To read the novel was like being a detective on your own part. I felt fully immersed while reading, feeling the pair’s frustration, their anger and pain, their sorrow throughout the journey (all while I sat motionless on my couch and my eyes burned holes into the pages). My heart pounded when fight scenes emerged, and later, sighing in disappointment as different leads fell away.
I’d highly recommend this book to anyone who’s wanted to read a mystery thriller, because I think it’s truly exceptional. I would have never guessed the ending, since the author gave nothing away. The leads and evidence tied together so perfectly in such an intricate fashion that I was never tempted to put the book down, even after I read it twice. I promise, you won’t be disappointed by this read!
Two Girls Down by Louisa Luna is available for checkout from the Mission Viejo Library.
The bestselling author of The Martian returns to pen and paper in his thrilling second novel, Artemis, with a spitfire narrator and slightly different setting – that is to say, this time, it’s set on the moon instead of the strangely familiar planet we’ve come to know as Mars.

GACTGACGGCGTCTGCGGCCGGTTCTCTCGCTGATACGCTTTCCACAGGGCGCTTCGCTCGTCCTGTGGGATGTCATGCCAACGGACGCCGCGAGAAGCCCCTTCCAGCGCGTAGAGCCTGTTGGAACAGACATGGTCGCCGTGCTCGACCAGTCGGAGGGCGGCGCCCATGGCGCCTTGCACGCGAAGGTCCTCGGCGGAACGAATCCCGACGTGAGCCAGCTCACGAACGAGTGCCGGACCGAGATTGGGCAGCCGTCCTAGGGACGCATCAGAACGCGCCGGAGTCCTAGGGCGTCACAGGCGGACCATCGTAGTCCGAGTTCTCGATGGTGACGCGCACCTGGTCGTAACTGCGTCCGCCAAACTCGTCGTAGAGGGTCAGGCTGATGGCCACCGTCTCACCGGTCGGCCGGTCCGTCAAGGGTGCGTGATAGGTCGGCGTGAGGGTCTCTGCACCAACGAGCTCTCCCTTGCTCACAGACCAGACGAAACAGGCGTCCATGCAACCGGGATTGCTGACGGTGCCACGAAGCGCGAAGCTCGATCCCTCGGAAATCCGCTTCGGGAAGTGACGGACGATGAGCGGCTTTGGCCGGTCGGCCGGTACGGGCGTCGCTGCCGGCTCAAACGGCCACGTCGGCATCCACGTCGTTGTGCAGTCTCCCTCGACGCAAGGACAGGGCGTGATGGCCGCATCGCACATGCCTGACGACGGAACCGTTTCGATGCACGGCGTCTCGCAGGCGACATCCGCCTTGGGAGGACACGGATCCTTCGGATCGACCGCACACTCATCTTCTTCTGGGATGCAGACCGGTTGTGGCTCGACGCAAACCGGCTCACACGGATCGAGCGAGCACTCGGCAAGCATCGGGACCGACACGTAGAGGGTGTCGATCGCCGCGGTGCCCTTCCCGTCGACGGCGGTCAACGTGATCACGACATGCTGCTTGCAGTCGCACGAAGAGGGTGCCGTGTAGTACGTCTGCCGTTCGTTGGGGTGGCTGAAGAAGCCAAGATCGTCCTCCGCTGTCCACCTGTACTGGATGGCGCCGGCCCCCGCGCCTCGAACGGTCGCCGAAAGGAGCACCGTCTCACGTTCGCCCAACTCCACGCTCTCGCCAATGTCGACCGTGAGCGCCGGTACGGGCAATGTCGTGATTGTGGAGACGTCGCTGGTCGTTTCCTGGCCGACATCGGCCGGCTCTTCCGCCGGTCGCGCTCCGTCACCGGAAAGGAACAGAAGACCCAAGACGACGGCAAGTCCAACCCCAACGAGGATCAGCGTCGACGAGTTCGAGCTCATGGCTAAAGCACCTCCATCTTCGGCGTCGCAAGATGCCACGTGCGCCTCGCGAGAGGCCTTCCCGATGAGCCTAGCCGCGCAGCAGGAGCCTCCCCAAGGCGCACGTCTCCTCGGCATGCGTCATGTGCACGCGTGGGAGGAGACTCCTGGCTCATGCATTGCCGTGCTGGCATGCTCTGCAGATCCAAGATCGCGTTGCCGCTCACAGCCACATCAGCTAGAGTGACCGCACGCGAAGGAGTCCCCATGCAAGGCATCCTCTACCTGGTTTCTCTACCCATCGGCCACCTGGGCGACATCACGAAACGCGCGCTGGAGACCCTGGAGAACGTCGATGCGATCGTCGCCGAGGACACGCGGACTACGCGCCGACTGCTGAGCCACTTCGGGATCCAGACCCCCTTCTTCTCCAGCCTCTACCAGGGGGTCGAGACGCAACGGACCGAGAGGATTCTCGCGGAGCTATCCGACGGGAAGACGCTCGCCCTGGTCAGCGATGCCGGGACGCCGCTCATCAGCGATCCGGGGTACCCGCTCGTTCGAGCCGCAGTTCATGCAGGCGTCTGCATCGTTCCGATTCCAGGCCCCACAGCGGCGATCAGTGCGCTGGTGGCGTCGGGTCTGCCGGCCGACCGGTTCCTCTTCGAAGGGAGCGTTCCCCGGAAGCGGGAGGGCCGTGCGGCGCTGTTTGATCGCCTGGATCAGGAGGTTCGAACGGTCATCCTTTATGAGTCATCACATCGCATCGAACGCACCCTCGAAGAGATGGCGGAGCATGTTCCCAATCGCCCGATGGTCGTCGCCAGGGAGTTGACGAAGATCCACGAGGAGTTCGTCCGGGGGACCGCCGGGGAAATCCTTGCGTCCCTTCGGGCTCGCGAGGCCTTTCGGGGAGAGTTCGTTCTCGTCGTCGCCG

Artemis follows the storyline of sarcastic protagonist Jazz Bashara, whose adventures diverge subtly from her interstellar neighbor Mark Watney’s. Neither hero nor villain, she might fall into the subcategory of antihero, which might be why she is so charming to watch through the pages. Her tripwire wit and sharp-as-cheddar intelligence propel readers through the high-stakes book with frightening speed.
What’s so attractive about reading Weir’s books is the fact that he integrates real science into his science fiction novels. Unlike many sci-fi authors swimming in imagined futuristic cities, Andy Weir weaves together a world that is almost tangible – you might even suggest that his ideas could occur in real life.
Though you wouldn’t know it, of course, being trapped in Jazz’s surreal lunar world. The thoroughly entertaining heist that we go on to see her execute, followed by the lightning-quick action that subsequently trails on its heels, is anything but reality. You’ll find yourself immersed in Weir’s real-but-not-real galactic realm, with no way out.
And that’s a good thing. Jazz’s wit and spunk keep the readers on their toes, and the secondary characters round the story out to existence. Ultimately, Weir’s fabricated, anti-gravity dimension lures audiences in with its honest science and entertaining plotline, arguably in ways The Martian never did(or could).
So, I’m first in line for an expedition to the moon. Care to join?